Cathrine Bock

Where do you write?

Like most writers, I spend the bulk of my writing time staring at a computer monitor. My husband and I also own our own wedding photography business, so we work from home during the week. Which means I practically LIVE at this computer. The chair is molded to my body and the coffee rings on the desk are permanent.


So when I’m trying to write while sitting at the computer, it’s sometimes hard for me to be truly creative. My mind is programmed to do WORK things when I am sitting here. Editing, taxes, ordering. And so, I wind up in a dull rut. My dialogue starts to sound like bad actors on daytime TV. My settings become white-walled and claustrophobic. And I have no clue what my characters should do next. And my cat (Charlie Anne – aka The Bun Buns) is doing nothing to help…




A change of scenery is in order.



My favorite place to write away from my computer is at a window seat in a coffee shop or restaurant. Being out among people–watching them walk their dachshunds, pack their kids into strollers, hold hands–invigorates me! I’m able to imagine my characters out there in the world, sipping a latte, going on a blind date, bemoaning the rip in their glove. My dialogue becomes real and rounded. My settings grow color and sound and air. My scenes have movement.


There’s also something about writing in a notebook that excites me. When I am writing at the computer, I tend to agonize over word choice. I read and reread the paragraphs I’ve already written, revising the parts that don’t flow right, trying to get the words I already have to lead me into the words I still need to find. Because of this, writing is a slow struggle for me. A fight. But when I’m sitting with a notebook, it’s more difficult for my eyes to glaze back over what I’ve already scribbled down, so there’s no place to go but onward. I find myself writing quickly, flipping pages like a madwoman, pausing only occasionally to think about what should come next.


It’s true that the scenes I write like this are seldom usable in their original form, and when I move them to the computer a lot of revision has to happen, but the frenzied pace that I find when I’m writing in a notebook just feels so freeing. I stop worrying so much. I let myself make mistakes, misspell words, repeat phrases, change all the facts mid-paragraph. Because none of it feels permanent. It’s just temporary. I can take it to the computer and use it and mold it into something even better, or I can choose to leave it in that notebook forever.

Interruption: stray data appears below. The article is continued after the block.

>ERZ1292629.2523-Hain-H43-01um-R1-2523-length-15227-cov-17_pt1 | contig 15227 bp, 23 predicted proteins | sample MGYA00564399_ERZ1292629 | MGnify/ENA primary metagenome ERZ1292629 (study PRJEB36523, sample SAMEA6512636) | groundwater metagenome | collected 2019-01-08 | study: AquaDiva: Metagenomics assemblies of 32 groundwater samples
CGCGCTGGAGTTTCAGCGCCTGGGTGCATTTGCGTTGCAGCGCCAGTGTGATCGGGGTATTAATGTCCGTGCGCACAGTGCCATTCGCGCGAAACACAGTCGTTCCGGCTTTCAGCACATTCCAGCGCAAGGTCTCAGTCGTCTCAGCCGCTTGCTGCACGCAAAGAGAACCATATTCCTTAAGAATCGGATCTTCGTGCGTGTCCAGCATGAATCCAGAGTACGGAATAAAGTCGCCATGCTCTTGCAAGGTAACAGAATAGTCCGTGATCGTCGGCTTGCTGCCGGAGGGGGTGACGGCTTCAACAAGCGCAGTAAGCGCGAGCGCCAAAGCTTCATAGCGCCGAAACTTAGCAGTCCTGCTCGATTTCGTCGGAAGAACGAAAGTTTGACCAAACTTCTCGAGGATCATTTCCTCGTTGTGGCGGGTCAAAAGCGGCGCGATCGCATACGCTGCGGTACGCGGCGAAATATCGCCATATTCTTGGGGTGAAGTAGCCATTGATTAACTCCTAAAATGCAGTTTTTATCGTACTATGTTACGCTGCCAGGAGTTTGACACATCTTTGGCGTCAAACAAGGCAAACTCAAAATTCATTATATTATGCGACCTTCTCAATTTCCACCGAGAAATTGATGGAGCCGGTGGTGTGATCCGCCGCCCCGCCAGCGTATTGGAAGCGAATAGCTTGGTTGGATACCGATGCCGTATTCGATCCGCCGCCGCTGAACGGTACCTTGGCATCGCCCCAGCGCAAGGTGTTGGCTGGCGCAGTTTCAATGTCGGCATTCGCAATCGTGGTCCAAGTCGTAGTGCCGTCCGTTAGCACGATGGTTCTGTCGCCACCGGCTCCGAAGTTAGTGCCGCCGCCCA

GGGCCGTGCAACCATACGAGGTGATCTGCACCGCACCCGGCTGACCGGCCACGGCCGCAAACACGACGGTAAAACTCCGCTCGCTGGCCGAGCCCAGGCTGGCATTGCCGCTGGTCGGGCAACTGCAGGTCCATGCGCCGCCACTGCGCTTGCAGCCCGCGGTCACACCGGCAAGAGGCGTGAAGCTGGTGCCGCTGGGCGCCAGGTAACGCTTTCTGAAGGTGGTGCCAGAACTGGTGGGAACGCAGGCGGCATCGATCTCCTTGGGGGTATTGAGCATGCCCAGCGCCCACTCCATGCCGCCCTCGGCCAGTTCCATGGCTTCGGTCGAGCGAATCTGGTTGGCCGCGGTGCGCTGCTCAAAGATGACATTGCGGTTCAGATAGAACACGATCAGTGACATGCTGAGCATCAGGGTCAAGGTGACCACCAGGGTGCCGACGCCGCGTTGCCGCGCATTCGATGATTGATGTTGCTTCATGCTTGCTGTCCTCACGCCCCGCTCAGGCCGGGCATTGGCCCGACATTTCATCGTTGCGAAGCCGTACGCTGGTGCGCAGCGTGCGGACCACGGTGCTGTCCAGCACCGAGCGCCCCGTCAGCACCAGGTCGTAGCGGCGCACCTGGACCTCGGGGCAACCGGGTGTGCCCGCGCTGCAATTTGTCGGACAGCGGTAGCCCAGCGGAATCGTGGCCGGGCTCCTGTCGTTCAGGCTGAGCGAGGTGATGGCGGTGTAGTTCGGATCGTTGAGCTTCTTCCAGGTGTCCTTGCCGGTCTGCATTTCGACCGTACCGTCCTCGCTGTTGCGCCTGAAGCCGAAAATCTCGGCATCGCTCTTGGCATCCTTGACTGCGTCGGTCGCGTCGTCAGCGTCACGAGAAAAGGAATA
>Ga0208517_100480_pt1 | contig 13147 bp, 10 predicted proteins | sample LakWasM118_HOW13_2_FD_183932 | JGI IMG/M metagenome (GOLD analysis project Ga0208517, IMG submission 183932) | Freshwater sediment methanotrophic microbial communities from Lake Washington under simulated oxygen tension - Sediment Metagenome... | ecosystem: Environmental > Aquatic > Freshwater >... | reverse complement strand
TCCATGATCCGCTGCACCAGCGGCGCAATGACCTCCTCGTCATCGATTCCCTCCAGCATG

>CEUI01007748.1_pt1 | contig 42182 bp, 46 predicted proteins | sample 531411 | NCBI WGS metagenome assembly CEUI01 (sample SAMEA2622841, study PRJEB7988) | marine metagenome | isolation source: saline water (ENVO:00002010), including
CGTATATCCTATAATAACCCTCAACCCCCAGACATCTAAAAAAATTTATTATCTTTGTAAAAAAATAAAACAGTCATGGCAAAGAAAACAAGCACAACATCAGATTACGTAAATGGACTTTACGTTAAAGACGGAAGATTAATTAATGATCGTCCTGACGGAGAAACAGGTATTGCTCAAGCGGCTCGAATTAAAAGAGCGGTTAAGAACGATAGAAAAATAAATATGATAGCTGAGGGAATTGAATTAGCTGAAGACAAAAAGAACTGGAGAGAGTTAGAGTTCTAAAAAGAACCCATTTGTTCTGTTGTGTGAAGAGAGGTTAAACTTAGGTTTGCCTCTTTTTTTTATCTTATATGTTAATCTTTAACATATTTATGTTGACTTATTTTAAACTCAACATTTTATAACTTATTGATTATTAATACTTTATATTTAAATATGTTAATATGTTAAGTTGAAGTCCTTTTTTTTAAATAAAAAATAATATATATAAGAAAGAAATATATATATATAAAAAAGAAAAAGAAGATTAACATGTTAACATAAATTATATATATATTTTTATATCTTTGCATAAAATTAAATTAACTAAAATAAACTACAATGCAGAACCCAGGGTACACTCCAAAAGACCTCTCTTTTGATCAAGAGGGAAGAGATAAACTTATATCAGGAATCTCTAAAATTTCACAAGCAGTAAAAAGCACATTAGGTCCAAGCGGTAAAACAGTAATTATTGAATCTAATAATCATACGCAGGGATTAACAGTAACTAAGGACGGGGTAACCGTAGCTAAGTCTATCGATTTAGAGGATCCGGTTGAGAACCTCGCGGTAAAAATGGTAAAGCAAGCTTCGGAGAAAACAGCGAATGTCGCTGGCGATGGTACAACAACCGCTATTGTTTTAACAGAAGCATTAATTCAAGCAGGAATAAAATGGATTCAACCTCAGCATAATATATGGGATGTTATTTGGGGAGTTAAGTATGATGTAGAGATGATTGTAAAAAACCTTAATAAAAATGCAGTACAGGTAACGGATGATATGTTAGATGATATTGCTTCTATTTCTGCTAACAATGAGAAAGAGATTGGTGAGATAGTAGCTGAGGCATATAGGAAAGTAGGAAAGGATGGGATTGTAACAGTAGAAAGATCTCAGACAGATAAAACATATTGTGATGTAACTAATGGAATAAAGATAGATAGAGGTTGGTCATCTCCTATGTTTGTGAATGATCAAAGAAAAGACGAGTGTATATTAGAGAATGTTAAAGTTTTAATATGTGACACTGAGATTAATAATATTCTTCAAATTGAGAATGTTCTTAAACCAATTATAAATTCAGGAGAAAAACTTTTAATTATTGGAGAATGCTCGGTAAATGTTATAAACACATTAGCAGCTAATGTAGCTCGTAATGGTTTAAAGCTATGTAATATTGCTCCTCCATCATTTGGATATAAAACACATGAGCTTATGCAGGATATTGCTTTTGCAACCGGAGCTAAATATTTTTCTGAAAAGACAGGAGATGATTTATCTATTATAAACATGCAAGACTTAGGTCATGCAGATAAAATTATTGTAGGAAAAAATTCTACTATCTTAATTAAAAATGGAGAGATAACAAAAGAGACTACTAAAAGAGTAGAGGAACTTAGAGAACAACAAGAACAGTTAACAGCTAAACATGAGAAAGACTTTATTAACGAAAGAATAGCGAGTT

I wish I could bring those mindsets into my office and make them sit at my computer. Fresh air, the movement of people, the freeing lack of permanence. I’ve tried to use my notebook for longer periods of writing, but I haven’t been able to stick to it. Things become almost too free, lacking any sense of organization or structure. My characters start to wander too far outside of the story. And when I lug my laptop to a coffee shop (and pull out the power cable, trying not to spill my coffee over it, adjusting my eyes to the brightness of the screen, worrying about people tripping over said power cable), it’s somehow not the same. And at times I find a haven in this small, familiar office–my husband sitting next to me, typing away, my cat curled up on the warm hard drive, and the satisfaction I get when I type the perfect word.


So for now I guess I’ll just have to keep bouncing back and forth to give my writer brain whatever it needs at the moment — a keyboard, a coffee shop, a notebook, or just some fresh air.


I’m leaving on a short vacation for the weekend (a birthday present from hubby to me!), so I will be back next week with pics and hopefully some recommended reading. Have a great weekend!


Recommended Read: Looking for Alaska


Looking for Alaska by John Green. Last week for Valentine’s Day, the hubs bought me all five of John Green’s books on Kindle. I have not read any of them before, so I decided I would indulge myself in a little thing I like to call a JohnGreenathon (hey– it’s better than JohnGreenapalooza). So, going in order of publication, Looking for Alaska was first on the list. And how did it go?


I LOVED it! It was not at all what I expected, and that is a good thing. The story was great, but what I loved most of all were the characters. Green needs little more than a few lines of dialogue to give us a realistic, well-rounded character. Alaska, in particular, had pitch perfect dialogue, and I, like the main character, wanted to see her again and again just to hear what she was going to say. The entire crew – Pudge, the Colonel, Takumi, Lara, and Alaska – were each so well defined that dialogue tags were barely needed. I could tell who was speaking just from what they said and how they said it.


The voice. There’s just something about the narrator having a strong voice that pulls me into a book more than anything else. I loved Miles’ (aka Pudge’s) voice. Here are just a few examples that stuck out:


I wanted to be one of those people who have streaks to maintain, who scorch the ground with their intensity. But for now, at least I knew such people, and they needed me, just like comets need tails.”- page 49


But I lacked the courage and she had a boyfriend and I was gawky and she was gorgeous and I was hopelessly boring and she was endlessly fascinating. So I walked back to my room and collapsed on the bottom bunk, thinking that if people were rain, I was drizzle and she was a hurricane.” – page 88


And there are tons of quotes I could have added here, but I’ll let you read the book for yourself! Next up:¬†An Abundance of Katherines. Yay!

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